Owls, woodpeckers stop tree-trimming in Sonoma’s Depot Park
The City’s planned project to trim the eucalyptus trees at Depot Park was called off Monday morning after the discovery of a nesting acorn woodpecker in one of the trees near the bocce-petanque courts, and a Great Horned owl nest in another.
The tree trimming was originally supposed to include all 23 blue gum eucalyptus in the park area, including the six along First Street West. Those trees are of particular interest to the City as they are implicated in flooding along Fryer Creek and recommended for removal by the Sonoma County Water Agency as a component of their flooding solution.
Sonoma City Councilmember Gary Edwards said he checked with local ornithologist Tom Rusert several months ago about the plan to remove those trees. “I know his love of birding, in fact he taught my kids birding,”
But April is within that nesting season range, and the city’s plan to trim and top the Depot Park eucalyptus raised some eyebrows. Rusert said he contacted Mayor Laurie Gallian, who then contacted Public Works Director Dan Takasugi, who then called Rusert and invited him to come to Depot Park on Monday morning.
Under city contract, biologist Trish Tatarian of Wildlife Research Associates in Santa Rosa, surveyed the contracted trees on the morning of April 7, and reported to Takasugi she observed American kestrel nesting behavior in the six trees along First Street West.
“No other bird nesting or bat presence was observed at that time,” said Takasugi, echoing the words of the report – but visitors to Depot Park were well aware of the presence of the owls, who often called to one another in the early morning and late afternoon hours.
“They’ve been chorusing back and forth with each other every night around 7 o’clock,” said Rusert. “All the baseball people know, all the townspeople know, everybody’s pointing out those birds to us.”
The trimming and topping was scheduled due to the presumed “safety hazard these trees pose to the users of the park,” according to a City press release dated April 7. Takasugi clarified the City had been urged by its insurance carrier in November to take care of the trees. “The arborist report mentioned that these conditions need to be mitigated to reduce the chances of large limb or trunk failure occurring into or onto the actively used park facilities and the users below them.”
The proposal was to shorten the 50- to 60-foot high trees to between 20 and 25 feet, and drastically reduce the “multiple co-dominant leaders forming in their lower trunk sections.” This would have had a dramatic effect on the visual landscape and the “shadescape” of the park, though the risk of personal injury had to be considered as well.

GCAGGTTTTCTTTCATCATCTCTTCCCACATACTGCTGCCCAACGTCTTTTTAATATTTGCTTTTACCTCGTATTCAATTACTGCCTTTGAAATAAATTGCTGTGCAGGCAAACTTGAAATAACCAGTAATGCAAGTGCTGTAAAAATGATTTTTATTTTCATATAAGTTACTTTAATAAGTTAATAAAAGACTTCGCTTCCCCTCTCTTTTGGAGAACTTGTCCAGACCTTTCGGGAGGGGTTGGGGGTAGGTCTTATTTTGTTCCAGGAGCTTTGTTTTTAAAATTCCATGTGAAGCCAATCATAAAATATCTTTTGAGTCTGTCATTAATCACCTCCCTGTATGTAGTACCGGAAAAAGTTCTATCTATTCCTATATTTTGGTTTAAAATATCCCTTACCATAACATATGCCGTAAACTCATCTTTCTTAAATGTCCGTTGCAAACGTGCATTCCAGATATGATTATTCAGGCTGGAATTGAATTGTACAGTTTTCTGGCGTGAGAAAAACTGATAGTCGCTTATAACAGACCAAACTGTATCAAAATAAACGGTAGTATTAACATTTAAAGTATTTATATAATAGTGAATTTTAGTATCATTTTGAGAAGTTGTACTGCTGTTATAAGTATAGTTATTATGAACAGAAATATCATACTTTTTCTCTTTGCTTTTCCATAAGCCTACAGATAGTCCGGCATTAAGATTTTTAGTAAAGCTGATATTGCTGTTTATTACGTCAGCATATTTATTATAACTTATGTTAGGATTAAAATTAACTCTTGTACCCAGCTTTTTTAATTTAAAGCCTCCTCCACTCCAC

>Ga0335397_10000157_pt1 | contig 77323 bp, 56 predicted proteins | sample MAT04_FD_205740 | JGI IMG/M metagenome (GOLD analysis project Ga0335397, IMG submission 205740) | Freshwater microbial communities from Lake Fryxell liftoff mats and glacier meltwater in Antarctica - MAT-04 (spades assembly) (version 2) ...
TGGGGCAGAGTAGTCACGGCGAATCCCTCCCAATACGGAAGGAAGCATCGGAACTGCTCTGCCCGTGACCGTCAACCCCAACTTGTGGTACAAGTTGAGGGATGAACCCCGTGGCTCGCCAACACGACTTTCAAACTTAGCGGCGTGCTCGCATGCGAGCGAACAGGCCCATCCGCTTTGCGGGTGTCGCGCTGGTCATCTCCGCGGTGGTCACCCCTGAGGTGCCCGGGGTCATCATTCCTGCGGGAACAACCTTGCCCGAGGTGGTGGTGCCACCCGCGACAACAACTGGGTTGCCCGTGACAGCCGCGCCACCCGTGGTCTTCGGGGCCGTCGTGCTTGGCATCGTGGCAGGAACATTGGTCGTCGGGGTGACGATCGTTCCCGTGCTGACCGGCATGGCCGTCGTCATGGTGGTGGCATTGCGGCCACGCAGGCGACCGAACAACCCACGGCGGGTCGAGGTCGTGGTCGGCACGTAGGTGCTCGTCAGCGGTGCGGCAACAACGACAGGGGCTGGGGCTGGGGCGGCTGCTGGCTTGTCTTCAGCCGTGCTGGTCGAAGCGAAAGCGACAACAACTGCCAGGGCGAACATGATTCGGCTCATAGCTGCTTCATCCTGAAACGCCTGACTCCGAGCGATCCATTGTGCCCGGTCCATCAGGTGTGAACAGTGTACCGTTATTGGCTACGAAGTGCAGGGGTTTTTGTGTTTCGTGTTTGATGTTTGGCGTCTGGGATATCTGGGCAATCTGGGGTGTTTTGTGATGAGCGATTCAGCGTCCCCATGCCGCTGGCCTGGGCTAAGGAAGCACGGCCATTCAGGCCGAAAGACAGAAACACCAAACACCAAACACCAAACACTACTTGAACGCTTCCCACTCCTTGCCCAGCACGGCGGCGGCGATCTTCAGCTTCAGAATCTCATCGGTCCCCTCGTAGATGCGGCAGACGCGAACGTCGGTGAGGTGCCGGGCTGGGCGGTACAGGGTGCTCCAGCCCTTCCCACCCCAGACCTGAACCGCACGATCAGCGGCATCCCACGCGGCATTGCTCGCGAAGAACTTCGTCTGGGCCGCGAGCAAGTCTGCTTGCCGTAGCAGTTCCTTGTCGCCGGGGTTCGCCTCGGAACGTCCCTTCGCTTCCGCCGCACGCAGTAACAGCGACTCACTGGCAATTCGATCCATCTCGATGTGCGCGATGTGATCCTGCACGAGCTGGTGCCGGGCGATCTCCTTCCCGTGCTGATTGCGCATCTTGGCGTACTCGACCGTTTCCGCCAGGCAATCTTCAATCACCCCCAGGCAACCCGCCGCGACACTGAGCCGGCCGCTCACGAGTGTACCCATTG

But when the trimming started Monday morning, a number of neighborhood naturalists including Rusert were on hand to monitor the work, and to let the tree-trimmers know about the owls.
“Four guys are up in the trees, limbs are coming down, chippers are going to beat hell, and I show up. Then Dan shows up. Then Trish shows up. Then the birders show up,” said Rusert, recalling the action Monday morning at the park.
As the work progressed, Rusert and others spotted a 2-foot-long, 3-pound owl harried under the assault of mobbing crows and the noise of tree trimmers.
The Great Horned owls were not reported in the 90-minute survey by Wildlife Research Associates, conducted the same morning, April 7, that the City announced the topping job. Nor was the acorn woodpecker nest in the eastern stand of trees, above the bocce courts. Rusert and other birders, however, were quick to point it out to Sonoma County Tree Experts, the contracted trimmers.
“It was so dead obvious,” recalled Rusert. “Look: there it is, they’re flying in, they’re flying out, they’re carrying food and stuff in and out – that was right in the middle of the row.” Rusert said cutting trees within 75 feet of a nest is a violation of the Migratory Bird Act, as it breaks up habitat.
He recalled an incident some years ago when Caltrans cut down trees on Broadway and disrupted a Great Horned owl nest which was being monitored by school children nearby. “They cut the two trees on both sides of the tree that the nest was in, then they topped the tree that the nest was in. The kids all saw crows totally dive-bombing the babies and carrying them off – it was a frickin’ mess.” That incident led to a review of the city’s tree policy, which Rusert was involved in.
The upshot of Monday morning’s citizen watch was that the trimming was halted after only two trees had been topped. The felled limbs were chipped on Tuesday, and the tree contractor had packed up by the end of the day.
“And here we are at the edge of the city celebrating Arbor Day,” observed Rusert. Still, he lauded the solution the city, birders and contractors arrived at, on the spot Monday morning. “All parties really worked together in a positive way, and we kind of changed the paradigm,” he said.
“All biologists on bird nesting surveys insist that if bird nesting is observed then work should stop, which promptly happened on this project,” said Takasugi. “It was not an unexpected outcome.
Takasugi said the trimming would probably resume in the fall, September or October, after the extreme end of the bird nesting season.
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